Soy-Marinated Flank Steak w/ Salsa Verde (of sorts)

Recipe by Lace ZhangDifficulty: Easy


Prep time


Cooking time



Flank steak is leaner (and hence, prone to being overcooked), so it definitely benefits from being marinated. Here, a balsamic-soy marinade really tenderizes and flavours the meat. Cook the steak till medium-rare, then let it rest, before slicing it across the grain to keep the muscle fibres tender. We pour the resting juices back over the steak, and it mingles with that verdant salsa verde, forming the easiest, most delicious sauce for your meat. The refreshing salsa verde (of sorts) cuts through the richness of the meat, and could not be simpler to put together. Just a matter of combining chopped or pounded garlic, parsley, lemon juice, salt, pepper, and Extra Virgin Olive Oil. For that, I find it hard to give exact measurements but I’ll be guiding you through the steps below…


  • 400g flank steak or skirt steak

  • 2 Tablespoons light soy

  • 2 Tablespoons Extra Virgin Olive Oil

  • 3 garlic cloves, smashed

  • Black pepper

  • 1 Tablespoon balsamic vinegar or Sherry vinegar

  • Oil, to sear the steak

  • Salsa Verde

  • A bunch of Italian Parsley, chopped

  • Garlic cloves, crushed

  • Lemon

  • Salt and pepper

  • EVOO


  • Combine light soy, Extra Virgin Olive Oil, garlic cloves, balsamic vinegar, and black pepper. Add your steak in and let marinate for at least an hour, and up to 4.
  • Meanwhile, make your salsa verde. This can be done in a mortar and pestle, a food processor, or your good ol’ knife and board. Mince your garlic finely and combine with the chopped up parsley. Add in a good sprinkle of sea salt, black pepper, lemon juice, and a drizzle of EVOO. Mix and taste it. If you feel it needs a little more salt or lemon, go for it. When you’re happy with how it tastes, set it aside until serving time.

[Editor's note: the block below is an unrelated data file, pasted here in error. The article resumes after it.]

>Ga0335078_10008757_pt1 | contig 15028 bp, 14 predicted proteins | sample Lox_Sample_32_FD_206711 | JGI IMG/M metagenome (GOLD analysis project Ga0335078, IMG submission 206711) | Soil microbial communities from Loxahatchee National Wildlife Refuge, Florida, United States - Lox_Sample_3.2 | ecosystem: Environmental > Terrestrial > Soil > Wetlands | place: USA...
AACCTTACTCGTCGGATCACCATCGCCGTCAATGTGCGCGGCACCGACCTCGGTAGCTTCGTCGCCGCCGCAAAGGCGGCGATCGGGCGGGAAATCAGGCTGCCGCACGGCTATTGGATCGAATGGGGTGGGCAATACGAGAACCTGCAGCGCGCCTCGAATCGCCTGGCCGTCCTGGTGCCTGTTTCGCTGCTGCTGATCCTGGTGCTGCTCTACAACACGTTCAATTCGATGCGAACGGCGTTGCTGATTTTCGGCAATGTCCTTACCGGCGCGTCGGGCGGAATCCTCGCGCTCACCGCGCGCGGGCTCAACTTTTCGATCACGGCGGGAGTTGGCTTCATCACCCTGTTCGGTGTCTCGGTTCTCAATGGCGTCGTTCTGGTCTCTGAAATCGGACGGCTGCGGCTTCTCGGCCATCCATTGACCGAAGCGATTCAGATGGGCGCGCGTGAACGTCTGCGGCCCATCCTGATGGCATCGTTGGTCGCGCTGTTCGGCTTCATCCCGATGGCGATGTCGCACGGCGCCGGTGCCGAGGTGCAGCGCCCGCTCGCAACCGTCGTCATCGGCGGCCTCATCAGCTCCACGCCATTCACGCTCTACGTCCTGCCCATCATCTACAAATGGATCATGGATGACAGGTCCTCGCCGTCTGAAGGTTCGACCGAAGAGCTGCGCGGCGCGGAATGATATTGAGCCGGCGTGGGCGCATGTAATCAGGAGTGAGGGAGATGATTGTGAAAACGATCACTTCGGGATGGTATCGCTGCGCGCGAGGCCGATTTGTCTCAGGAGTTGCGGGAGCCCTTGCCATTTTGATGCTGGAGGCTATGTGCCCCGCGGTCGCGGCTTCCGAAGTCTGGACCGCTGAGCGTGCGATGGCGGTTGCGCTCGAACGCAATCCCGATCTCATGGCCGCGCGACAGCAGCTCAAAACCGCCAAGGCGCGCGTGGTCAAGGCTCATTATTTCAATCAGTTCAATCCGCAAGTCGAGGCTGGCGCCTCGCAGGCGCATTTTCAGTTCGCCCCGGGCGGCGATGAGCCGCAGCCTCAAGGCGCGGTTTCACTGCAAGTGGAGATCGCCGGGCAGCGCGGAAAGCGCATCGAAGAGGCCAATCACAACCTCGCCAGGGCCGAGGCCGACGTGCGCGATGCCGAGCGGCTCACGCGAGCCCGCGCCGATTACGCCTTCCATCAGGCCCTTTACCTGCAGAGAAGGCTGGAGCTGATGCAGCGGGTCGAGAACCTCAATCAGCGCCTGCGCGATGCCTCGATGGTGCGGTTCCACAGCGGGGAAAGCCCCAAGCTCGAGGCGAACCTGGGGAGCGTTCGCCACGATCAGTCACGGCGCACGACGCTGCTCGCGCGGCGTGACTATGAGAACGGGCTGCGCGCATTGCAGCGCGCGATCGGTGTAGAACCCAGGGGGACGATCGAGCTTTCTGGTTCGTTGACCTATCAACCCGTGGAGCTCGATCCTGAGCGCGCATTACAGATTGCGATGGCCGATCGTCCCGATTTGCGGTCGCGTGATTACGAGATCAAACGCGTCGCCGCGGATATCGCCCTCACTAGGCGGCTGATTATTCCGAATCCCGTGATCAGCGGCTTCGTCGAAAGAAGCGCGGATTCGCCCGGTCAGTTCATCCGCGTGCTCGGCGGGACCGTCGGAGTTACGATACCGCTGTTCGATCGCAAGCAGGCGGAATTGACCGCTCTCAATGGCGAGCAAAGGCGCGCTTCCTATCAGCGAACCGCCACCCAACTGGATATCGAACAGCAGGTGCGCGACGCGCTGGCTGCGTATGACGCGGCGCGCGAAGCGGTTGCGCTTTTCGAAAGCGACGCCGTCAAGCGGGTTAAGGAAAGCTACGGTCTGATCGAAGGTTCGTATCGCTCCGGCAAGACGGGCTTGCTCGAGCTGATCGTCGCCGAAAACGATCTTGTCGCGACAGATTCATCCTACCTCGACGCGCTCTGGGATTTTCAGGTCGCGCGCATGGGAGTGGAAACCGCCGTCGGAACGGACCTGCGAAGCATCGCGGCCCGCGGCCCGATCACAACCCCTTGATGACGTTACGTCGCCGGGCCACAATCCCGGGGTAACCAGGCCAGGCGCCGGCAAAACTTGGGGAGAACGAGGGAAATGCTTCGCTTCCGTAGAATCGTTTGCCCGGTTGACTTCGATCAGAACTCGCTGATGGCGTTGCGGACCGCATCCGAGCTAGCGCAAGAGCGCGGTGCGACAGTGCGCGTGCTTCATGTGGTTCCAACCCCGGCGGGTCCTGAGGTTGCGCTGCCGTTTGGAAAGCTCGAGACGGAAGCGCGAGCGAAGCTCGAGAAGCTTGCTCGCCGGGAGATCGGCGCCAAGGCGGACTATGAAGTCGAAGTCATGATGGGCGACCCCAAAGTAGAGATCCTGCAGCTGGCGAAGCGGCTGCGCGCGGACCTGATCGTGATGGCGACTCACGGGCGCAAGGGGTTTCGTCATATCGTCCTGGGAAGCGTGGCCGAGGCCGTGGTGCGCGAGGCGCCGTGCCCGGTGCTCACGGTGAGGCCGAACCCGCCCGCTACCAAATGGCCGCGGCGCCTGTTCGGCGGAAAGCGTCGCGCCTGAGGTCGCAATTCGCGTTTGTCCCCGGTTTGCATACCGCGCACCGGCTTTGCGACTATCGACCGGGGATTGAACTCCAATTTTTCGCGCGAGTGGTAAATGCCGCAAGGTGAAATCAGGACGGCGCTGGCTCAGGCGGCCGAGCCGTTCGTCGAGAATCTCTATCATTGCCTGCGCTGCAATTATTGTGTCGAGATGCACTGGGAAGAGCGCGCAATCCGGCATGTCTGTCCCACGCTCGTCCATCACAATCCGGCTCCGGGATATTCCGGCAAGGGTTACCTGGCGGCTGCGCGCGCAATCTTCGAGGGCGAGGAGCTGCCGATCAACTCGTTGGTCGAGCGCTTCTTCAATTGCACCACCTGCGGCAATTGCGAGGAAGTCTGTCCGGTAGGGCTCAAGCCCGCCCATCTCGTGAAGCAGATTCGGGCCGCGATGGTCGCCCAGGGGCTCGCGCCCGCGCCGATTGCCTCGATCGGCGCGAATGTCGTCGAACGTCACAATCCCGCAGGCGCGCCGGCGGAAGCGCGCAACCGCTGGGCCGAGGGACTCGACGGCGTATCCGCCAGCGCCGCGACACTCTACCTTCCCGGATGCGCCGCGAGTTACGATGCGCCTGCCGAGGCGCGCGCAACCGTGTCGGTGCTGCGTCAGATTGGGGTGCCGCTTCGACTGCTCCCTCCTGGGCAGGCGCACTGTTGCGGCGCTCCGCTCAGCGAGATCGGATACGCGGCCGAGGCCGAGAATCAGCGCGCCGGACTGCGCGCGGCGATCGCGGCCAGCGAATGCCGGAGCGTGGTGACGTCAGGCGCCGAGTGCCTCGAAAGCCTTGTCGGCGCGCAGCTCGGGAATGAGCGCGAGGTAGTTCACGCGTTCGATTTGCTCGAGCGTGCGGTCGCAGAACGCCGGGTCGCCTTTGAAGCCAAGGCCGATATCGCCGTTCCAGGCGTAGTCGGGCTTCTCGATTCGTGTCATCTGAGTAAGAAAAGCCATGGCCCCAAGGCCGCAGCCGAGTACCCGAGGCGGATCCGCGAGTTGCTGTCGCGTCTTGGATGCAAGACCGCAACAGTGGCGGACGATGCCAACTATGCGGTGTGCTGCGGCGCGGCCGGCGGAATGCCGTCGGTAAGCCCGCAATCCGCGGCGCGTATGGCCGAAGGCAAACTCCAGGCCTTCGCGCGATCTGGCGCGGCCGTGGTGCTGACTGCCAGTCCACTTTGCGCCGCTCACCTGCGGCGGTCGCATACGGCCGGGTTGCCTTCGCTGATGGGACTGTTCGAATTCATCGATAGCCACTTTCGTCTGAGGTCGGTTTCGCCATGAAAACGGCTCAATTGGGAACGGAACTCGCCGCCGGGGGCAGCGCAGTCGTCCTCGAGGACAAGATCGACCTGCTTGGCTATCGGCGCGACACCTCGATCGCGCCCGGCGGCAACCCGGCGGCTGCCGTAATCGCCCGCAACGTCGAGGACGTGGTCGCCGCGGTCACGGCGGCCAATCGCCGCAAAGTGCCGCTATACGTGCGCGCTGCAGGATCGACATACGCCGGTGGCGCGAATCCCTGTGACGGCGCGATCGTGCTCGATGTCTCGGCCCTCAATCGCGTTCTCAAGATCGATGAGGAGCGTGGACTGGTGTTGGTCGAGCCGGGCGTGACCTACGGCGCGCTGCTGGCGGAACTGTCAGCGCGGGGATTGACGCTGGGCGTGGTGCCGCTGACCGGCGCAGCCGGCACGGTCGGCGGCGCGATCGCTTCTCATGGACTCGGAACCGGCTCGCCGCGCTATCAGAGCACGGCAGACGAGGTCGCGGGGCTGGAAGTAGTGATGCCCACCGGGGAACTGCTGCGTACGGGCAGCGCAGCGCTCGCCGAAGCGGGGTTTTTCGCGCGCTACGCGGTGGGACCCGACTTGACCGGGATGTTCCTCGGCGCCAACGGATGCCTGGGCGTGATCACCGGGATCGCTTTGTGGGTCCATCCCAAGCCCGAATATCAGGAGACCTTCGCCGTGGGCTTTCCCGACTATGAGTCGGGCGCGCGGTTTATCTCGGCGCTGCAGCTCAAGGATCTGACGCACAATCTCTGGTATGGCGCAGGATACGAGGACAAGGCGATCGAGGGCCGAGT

• To cook the Steak: Heat your pan over medium-high heat. Drizzle in some oil. Wipe the excess marinade off your steak and sear on one side. Flip it every minute or so. Since flank is leaner and less forgiving than say, a rib-eye steak, I use my instant-read thermometer. To avoid overcooking the steak, the centre should be about 52 to 57 degrees celsius. The moment it says that, pull the steak off the heat.
  • Let your meat rest for 10 to 15 minutes before slicing across the grain.
  • To serve, place your meat on your serving plate, dribbling any resting juices back over the meat. Spoon your salsa verde over the steak. Grate some lemon zest over, et voila!

About Me


When not working on recipes in her kitchen, cranking up her overused commercial (yes, you read that right) oven at home, Lace can be found reading about food, writing impassioned paragraphs about food, thinking about food till the wee hours of the night, shopping for groceries as a serious sport, or gazing longingly at bakery displays.




Share this:

Like this:

Like Loading...
%d bloggers like this: